Melanie Brummer is an entrepreneur, an author, a trainer, an artist and a manufacturer of custom textiles for the fashion industry, who lives in South Africa. She’s taught in Skill Centers, Fashion Colleges and Craft Schools and many more venues.
She is an expert in dye and print techniques. She’s been working in this industry for more than 20 years. Her fabrics have appeared on catwalks in South Africa, New York, and Milan.
It is my honor to have Melanie here on the blog with us today, to talk about art and entrepreneurship.
We’ll be talking about how to overcome societal perceptions and how to use multiple revenue streams.
Let’s get to it.
CN: Melanie, let’s get started by answering this universal question that faces makers. Is it possible for makers, creatives, and artists to make a living solely from what they create?
MB: My optimistic heart cries out “YES!” and my hard experience says “It depends.” In my heart, I believe it to be true but the years have been tough.
Creatives hold infinite potential. And infinite potential can certainly create a living for a maker. The challenge is understanding where best to focus that potential on getting results, and not dissipating it too widely so that there is no progress.
CN: So what I hear you saying here is that not all forms of creative works will be commercially viable. Our job as creators is to find which of our offerings we can profitably market.
Mel, I believe this is a sentiment shared by many artist/entrepreneurs. You’ve got to keep iterating till you find what sells/ or resonates with people.
MB: Yes, even if we can figure out how best to focus our creative energy, social perception is also very real.
I had a casual chat with a reporter at an event a few years back. He suggested to me that creatives should work for love and be satisfied with that.
He’s suspicious of any creative who appears to be making any kind of money as somehow “dodgy”.
We dug deeper into the root of the perception and when I cornered him under the cold light of logic, he had no better answer for me – his argument fizzled out.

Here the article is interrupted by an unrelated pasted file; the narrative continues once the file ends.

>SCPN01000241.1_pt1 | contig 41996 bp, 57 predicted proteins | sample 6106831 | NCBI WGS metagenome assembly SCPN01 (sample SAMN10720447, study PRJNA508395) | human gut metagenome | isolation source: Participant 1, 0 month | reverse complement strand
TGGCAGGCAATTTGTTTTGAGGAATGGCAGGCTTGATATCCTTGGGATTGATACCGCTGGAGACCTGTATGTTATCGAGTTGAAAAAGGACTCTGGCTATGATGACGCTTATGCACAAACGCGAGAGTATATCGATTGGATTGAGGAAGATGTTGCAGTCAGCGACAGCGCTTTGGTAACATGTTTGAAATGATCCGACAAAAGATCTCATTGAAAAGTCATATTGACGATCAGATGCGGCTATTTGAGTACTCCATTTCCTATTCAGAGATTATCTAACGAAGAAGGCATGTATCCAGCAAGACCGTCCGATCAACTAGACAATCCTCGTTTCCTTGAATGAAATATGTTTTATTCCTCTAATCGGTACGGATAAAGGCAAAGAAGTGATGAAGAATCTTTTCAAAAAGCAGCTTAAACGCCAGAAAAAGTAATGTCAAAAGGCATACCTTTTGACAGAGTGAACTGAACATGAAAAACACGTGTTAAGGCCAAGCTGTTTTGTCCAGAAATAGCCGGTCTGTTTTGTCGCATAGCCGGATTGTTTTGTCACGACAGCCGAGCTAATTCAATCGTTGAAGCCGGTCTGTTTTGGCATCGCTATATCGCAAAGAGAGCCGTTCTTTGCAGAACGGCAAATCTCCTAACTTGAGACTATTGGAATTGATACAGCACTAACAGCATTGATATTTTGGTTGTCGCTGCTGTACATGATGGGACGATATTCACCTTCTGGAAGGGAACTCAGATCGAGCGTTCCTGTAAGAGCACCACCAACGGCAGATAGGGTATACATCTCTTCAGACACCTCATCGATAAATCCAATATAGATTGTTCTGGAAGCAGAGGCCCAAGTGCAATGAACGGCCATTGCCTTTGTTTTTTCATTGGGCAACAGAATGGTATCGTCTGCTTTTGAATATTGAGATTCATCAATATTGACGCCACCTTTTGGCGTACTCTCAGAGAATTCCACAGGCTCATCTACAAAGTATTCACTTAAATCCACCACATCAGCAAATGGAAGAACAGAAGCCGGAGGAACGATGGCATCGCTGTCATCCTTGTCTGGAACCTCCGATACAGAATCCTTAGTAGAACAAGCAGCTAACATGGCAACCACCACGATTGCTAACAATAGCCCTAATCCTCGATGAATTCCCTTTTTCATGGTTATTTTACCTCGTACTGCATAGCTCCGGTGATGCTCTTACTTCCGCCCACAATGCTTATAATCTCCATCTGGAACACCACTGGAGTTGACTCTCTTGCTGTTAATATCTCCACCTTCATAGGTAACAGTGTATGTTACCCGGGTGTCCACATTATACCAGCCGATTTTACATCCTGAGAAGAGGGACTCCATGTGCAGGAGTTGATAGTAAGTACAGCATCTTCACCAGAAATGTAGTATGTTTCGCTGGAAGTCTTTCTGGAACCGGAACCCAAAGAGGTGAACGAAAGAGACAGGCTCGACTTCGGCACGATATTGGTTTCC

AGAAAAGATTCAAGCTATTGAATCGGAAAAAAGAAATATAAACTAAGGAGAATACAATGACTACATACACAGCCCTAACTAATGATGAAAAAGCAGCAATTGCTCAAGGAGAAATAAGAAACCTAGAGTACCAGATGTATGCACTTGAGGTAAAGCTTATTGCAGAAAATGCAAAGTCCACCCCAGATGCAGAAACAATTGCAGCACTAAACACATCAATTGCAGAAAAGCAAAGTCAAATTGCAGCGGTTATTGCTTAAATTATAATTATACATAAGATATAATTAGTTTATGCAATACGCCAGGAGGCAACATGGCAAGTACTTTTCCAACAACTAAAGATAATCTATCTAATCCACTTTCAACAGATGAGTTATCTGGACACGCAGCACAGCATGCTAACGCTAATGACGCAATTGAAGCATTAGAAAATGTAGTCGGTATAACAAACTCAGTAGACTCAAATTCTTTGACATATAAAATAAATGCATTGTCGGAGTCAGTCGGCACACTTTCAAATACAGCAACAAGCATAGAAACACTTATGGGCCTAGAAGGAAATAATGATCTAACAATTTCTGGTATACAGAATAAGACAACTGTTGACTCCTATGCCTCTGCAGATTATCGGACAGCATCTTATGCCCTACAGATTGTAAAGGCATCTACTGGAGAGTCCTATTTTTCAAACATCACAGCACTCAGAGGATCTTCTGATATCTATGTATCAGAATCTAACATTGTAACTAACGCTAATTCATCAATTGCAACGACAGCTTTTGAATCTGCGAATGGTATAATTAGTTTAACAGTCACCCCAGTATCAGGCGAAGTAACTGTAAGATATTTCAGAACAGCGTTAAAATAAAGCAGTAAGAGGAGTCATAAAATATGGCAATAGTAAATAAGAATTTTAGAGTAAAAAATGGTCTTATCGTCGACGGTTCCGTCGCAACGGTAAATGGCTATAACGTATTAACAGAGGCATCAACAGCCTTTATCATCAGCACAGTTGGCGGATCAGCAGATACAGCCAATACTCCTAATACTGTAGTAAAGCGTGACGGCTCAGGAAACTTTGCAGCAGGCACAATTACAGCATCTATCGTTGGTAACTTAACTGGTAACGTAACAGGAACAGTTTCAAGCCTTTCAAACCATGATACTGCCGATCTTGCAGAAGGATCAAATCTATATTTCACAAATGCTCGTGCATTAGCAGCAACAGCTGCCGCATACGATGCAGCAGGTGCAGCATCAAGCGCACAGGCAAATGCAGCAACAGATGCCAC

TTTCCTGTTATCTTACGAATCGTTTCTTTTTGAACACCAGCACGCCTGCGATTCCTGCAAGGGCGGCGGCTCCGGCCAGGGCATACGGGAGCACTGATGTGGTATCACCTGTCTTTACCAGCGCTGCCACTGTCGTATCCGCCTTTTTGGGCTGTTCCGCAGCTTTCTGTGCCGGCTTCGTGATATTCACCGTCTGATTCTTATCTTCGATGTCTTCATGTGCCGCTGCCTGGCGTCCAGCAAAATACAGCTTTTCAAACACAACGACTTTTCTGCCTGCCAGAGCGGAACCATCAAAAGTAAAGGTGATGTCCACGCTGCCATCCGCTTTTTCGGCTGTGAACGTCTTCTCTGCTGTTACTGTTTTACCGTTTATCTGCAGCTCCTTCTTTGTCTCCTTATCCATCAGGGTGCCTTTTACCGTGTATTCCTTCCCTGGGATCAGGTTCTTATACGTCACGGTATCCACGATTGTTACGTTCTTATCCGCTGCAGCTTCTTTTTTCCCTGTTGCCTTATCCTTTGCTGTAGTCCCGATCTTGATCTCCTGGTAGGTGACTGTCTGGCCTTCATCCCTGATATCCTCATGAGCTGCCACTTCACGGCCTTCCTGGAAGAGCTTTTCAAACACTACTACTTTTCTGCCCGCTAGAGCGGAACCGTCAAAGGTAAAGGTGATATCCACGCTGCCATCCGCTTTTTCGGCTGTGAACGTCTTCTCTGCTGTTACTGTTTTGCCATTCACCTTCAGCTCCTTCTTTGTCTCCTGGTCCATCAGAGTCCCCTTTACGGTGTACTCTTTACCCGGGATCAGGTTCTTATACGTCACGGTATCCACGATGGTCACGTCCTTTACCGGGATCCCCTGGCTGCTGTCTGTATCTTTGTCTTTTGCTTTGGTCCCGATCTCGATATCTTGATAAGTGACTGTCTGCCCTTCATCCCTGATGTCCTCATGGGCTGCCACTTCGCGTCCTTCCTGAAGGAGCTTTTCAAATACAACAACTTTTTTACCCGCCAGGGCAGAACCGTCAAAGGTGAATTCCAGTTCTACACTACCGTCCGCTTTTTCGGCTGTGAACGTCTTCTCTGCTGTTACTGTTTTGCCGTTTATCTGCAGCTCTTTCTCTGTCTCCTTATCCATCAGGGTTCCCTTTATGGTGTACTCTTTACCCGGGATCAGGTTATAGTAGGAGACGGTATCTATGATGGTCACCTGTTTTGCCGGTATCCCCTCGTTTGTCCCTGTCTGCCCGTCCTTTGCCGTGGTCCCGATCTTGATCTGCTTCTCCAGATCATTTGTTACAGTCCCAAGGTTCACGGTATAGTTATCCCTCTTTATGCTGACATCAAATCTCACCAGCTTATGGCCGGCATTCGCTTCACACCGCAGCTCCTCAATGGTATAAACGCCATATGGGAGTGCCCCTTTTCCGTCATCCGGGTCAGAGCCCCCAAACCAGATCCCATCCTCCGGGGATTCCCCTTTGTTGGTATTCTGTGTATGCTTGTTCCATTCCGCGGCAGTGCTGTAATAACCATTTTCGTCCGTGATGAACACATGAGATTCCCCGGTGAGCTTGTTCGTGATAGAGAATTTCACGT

CN: Wow, that’s so interesting but not an uncommon perception. Unfortunately, many creatives have bought into some version of that and have come to the conclusion that money is bad for or kills creative skills. Which is totally false.
MB: I feel that if artists are truly going to embody the reality of making a living from their art, we’re going to have to band together to shift social perceptions.
We teach people how to treat us. Every time we cave in to the social pressure that says “You will deliver your best creative work for “exposure””, we perpetuate our own hell.
CN: You’re absolutely right, Mel. You do get a lot of opportunities where you’re expected to deliver for “exposure”. And since the market is so crowded we jump at these opportunities.
MB: Artists tend to be emotionally sensitive types. It is easy to shame us into silence.
The bully in the group will go straight for that so they can personally benefit from more free stuff. It’s systemic pack dynamics at work, and we soft creatives are often afraid to offend.
Already painted as “black sheep” by society, heaven help us if we attract any negative attention for speaking out about our needs.
CN: So what do you see as the solution to our social perception problem?
MB: If we want to change social perceptions and have a fighting chance of earning a living from our art, it is IMPERATIVE that we all climb in and start teaching others.